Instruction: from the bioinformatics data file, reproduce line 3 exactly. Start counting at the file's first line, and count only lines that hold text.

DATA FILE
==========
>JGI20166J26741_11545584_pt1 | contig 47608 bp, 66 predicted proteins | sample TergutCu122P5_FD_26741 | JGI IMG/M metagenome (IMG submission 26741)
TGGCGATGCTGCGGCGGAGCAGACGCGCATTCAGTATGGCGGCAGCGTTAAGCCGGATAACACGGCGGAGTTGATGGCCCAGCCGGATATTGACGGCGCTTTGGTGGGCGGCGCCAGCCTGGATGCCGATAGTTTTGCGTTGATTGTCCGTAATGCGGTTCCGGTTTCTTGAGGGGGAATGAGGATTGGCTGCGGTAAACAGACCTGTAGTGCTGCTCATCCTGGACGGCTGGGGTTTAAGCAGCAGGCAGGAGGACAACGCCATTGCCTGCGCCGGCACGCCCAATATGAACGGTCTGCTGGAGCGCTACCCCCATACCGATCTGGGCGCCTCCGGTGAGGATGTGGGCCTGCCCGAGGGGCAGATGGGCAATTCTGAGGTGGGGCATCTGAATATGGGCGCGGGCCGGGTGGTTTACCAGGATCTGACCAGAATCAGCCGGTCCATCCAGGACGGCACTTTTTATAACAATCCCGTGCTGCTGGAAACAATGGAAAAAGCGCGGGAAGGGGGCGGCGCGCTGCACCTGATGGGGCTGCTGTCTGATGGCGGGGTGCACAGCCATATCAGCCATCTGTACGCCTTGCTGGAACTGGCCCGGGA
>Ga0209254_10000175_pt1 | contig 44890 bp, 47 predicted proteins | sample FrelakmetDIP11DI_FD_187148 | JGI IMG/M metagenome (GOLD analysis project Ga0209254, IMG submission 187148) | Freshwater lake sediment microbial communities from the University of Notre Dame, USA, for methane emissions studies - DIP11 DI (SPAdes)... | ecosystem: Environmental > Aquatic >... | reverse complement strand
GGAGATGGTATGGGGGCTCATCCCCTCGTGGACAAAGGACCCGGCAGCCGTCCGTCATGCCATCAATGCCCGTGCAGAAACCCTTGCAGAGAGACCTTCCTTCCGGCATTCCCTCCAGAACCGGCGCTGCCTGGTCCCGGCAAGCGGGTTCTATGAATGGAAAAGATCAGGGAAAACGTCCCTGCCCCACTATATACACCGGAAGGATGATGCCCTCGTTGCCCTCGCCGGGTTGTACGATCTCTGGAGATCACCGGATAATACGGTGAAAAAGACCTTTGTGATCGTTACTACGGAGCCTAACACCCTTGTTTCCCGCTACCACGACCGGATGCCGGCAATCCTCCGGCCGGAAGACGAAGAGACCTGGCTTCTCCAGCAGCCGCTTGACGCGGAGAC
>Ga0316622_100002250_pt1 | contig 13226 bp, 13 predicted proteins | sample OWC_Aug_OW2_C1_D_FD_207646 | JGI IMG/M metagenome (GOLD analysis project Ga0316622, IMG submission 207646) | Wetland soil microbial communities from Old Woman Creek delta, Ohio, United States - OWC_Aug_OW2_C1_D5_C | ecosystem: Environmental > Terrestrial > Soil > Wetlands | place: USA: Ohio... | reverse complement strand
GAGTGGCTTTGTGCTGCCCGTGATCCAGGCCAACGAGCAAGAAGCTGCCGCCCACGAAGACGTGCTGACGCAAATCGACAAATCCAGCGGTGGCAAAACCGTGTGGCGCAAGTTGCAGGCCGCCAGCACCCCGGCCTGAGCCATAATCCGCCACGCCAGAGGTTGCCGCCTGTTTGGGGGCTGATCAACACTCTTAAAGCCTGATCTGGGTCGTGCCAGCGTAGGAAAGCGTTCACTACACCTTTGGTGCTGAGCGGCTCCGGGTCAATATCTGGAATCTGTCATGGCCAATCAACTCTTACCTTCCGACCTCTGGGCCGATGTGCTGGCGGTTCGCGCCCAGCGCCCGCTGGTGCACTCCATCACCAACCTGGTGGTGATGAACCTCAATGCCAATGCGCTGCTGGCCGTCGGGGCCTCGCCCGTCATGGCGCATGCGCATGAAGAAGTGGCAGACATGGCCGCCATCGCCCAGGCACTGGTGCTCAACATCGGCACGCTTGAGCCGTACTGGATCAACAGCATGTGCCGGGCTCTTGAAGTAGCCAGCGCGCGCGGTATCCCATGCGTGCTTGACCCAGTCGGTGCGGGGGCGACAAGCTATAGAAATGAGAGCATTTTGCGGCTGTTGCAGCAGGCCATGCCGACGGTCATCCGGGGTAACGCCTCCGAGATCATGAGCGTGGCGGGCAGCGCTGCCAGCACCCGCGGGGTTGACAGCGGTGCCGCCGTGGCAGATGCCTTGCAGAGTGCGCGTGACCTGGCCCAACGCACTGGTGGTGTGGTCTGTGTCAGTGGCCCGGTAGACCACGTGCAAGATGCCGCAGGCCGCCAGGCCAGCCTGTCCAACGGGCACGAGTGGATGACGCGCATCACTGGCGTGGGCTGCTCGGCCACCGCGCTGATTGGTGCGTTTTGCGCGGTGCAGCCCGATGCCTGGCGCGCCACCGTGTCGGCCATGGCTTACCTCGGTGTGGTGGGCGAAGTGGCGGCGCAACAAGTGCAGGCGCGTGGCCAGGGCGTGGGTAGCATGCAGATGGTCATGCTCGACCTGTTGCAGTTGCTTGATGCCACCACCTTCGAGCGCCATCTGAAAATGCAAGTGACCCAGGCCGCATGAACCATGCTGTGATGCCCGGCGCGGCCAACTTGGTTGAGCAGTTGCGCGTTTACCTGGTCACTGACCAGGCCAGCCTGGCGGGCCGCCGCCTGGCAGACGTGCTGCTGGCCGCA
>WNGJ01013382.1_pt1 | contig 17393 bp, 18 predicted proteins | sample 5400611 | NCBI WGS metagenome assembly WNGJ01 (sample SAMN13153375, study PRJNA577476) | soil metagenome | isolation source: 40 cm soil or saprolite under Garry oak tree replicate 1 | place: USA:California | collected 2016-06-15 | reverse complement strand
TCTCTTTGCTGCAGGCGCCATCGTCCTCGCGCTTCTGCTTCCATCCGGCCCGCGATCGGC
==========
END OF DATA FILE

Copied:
>Ga0209254_10000175_pt1 | contig 44890 bp, 47 predicted proteins | sample FrelakmetDIP11DI_FD_187148 | JGI IMG/M metagenome (GOLD analysis project Ga0209254, IMG submission 187148) | Freshwater lake sediment microbial communities from the University of Notre Dame, USA, for methane emissions studies - DIP11 DI (SPAdes)... | ecosystem: Environmental > Aquatic >... | reverse complement strand